# What happens to a laser pulse that is beamed through a gravity well?

1. May 29, 2010

### TCS

I believe that the path of the photons will bend towards the center of mass, but I wonder what happens to the wavelength and the pulse shape while the photons are in the gravity well.

The photons don't undergo any real acceleration, since they are in free fall, so their wavelengths should stay the same but they traveling through shrunken space and slowed down time.

I wonder if it affects the pulse like an inductor.

Last edited: May 29, 2010
2. May 29, 2010

### Geigerclick

The fact that the light is in the form of a laser pulse does not change how it will behave in relation to gravity.

3. May 29, 2010

### TCS

Why does a spherical wave behave exactly the the same as a colimated spacially and temporally restricted wave.

4. May 30, 2010

### starthaus

Nope, the wavelkength does not "stay the same". Google "Pound-Rebka experiment".

5. May 31, 2010

### TCS

Light that is emitted in a gravity well will red shift when it comes out of the well. However, light emitted outside a gravity well has the same frequency after it leaves the welll than when it went in.

I got a little mixed up and I was thinking that the red/blue shift of photons related to whether a particle would have to undergo real accleleration to fllow the same path as the photon because I was trying to understand why the oscillation of a clock speeds up but the oscillation of light slows down. However, I think the correct correlation is that the frequency of the light will change whenever the velocity of a particle would change.

Anyway, it seems that the light will have a red/blue as long as the path of the light is along the gradient of mass/energy density. also, Also, motition perpendicular to the gradient causes the direction of the light to shift in the direction of the gradident. Accordingly, the wavelngth of light will decrease until it reaches its lowest point in the well and then increase until it leaves. This makes sense to me since the contraction of space causes more energy to be contained within a smaller space.

However, I still don't know if a gravity well will cause a change of pulse shape.

6. May 31, 2010

### Geigerclick

It doesn't, anymore than a flash from a lamp would. Collimated or not, only the wavelength changes as starthaus has said. The spread is going to increase based on the distance it travels, and as gravity is geometry, that is just another aspect of the pulse's travel.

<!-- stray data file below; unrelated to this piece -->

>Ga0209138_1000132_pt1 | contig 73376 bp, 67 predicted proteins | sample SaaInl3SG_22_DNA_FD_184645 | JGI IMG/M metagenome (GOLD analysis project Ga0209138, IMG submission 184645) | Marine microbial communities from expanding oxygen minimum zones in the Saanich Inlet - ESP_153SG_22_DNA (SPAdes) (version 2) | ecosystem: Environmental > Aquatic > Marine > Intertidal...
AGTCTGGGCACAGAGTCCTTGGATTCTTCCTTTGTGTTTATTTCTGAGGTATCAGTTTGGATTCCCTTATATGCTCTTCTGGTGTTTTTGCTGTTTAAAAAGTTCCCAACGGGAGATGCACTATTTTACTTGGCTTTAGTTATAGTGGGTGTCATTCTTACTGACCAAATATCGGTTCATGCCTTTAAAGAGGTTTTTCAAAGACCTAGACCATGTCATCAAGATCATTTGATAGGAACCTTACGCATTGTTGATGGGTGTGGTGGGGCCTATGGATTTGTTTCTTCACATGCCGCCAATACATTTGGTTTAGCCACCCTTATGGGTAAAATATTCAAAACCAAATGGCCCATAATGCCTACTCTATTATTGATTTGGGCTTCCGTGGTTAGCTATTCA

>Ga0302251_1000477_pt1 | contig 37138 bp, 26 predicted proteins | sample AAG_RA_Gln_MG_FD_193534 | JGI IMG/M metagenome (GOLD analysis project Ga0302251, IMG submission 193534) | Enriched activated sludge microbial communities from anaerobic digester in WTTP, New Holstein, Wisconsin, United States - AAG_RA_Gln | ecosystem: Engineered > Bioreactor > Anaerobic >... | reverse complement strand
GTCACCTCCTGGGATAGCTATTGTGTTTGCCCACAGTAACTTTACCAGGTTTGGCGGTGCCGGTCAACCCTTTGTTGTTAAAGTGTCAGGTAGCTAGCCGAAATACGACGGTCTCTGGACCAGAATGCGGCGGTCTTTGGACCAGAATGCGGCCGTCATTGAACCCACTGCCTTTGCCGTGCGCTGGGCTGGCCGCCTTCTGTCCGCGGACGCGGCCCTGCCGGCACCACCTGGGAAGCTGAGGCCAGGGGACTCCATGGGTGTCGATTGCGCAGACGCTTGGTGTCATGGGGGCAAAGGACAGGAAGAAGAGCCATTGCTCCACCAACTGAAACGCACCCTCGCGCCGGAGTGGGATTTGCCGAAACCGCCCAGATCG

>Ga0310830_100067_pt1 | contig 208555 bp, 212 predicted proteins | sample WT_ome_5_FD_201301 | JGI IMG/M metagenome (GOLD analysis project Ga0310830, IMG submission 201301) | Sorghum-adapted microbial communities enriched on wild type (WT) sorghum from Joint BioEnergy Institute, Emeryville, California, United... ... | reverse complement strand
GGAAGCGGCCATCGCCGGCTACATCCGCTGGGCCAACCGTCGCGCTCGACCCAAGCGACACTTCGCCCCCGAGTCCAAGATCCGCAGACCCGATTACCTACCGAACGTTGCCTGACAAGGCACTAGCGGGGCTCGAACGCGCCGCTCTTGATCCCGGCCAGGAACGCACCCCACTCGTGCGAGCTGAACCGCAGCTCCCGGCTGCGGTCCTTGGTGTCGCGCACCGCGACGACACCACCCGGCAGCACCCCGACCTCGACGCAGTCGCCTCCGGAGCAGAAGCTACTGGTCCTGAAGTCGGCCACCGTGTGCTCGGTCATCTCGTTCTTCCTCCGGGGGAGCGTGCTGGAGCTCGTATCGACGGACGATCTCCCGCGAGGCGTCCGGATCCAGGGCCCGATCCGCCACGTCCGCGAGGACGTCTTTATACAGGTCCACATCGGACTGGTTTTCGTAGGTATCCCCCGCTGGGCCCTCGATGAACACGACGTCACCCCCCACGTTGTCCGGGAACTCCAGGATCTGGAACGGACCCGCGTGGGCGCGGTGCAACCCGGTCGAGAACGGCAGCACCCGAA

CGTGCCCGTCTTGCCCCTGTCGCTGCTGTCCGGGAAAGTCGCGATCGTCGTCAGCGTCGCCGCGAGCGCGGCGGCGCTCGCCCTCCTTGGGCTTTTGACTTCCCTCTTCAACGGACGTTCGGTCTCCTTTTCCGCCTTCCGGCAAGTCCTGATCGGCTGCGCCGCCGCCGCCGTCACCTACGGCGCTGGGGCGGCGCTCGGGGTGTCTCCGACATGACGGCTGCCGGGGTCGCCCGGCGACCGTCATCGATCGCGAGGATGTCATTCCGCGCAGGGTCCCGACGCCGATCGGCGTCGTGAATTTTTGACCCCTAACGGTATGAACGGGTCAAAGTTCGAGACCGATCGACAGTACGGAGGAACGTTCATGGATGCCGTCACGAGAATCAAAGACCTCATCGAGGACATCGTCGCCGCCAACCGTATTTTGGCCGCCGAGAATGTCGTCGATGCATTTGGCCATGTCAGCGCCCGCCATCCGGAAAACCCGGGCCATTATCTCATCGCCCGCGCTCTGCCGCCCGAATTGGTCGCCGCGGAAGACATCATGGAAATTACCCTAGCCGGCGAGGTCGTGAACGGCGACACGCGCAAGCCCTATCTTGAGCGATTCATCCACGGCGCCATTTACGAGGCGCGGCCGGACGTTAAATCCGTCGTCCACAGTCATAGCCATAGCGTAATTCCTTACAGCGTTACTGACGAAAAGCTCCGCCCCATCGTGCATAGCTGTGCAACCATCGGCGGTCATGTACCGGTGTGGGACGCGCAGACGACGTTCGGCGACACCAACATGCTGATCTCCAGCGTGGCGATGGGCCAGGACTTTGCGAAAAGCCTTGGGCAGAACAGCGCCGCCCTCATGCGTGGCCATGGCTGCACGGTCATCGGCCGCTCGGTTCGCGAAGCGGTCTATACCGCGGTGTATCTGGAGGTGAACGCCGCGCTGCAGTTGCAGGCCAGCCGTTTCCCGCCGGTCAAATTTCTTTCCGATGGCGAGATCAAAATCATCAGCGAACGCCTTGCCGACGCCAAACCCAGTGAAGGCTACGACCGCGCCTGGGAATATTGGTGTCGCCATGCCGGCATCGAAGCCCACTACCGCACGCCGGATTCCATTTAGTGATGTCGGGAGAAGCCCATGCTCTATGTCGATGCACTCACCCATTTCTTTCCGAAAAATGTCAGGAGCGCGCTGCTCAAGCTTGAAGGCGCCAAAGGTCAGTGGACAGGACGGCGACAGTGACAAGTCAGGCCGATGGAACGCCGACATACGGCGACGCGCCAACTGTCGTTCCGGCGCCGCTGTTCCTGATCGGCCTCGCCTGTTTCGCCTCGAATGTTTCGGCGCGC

7. May 31, 2010

### TCS

It's postition changes not just its wavelength. It's direction varies as it trravels through the well and its positioon on the other side of the well is shifted not unlike the positiion of a photon that has passed through an acuarium.

Last edited: May 31, 2010
8. May 31, 2010

### Geigerclick

Yes, but unless there is shearing it will emerge as it entered. If you fired a pulse from A -> B over distance Y, and a pulse from C -> D over the same distance Y, but through a gravity well, the distance pulse C-D covers will be greater, and it will have diffused more than A-B. Beyond that, there is net result once you reach B, and D respectively. The result is that C-D will have traveled "more" than A-B because of its trip through a gravity well.

9. May 31, 2010

### TCS

If you send a dc current through a metal slinky but you compress the slinky in the middle of the path, the current will be the same out as in even though the energy density and magnetic field vary along length the slinky. However, if send a pulse through the slinky, the pulse shape will shift back and flatten.

It seems like there should be a similar situation on the waves traveling through the gravity well, where the charging up of the energy density causes a delay in the pulse.

10. May 31, 2010

### Klockan3

The frequency must remain constant to an outside observer, but due to gravitational time dilation to an inside observer the frequency will look faster.

Think of it as pulses, if I am outside and shoots one pulse every second, and inside there is 50% relative time dilation a person inside will see 2 pulses per second. In the same scenario since light is just a series of pulses they would also double in frequency. But to an observer at the other side of the gravity well the pulses would look just like normal again.

This should answer your original question, the photon composition don't change at all since it is just an issue about perception.

11. May 31, 2010

### TCS

You are always going to see the light as the same frequency because it has to reflect out for you to see it. However, from your reference frame, the light has a higher frequency while it is in the gravity well because of space dilation.

Last edited: May 31, 2010
12. Jun 3, 2010

### petm1

On the surface of earth I am measuring Light with a clock that has a period dilated from the clock you have in orbit, all things else being equal, I will always count more cycles per second than you.

13. Jun 3, 2010

### TCS

My question was meant to be about what happens to the light from the perspective of the external frame not the internal frame.

If you put a ruler in a gravity well, it will shrink to someone in the external frame. If you put light in the same well, its wavelength will likewise shrink.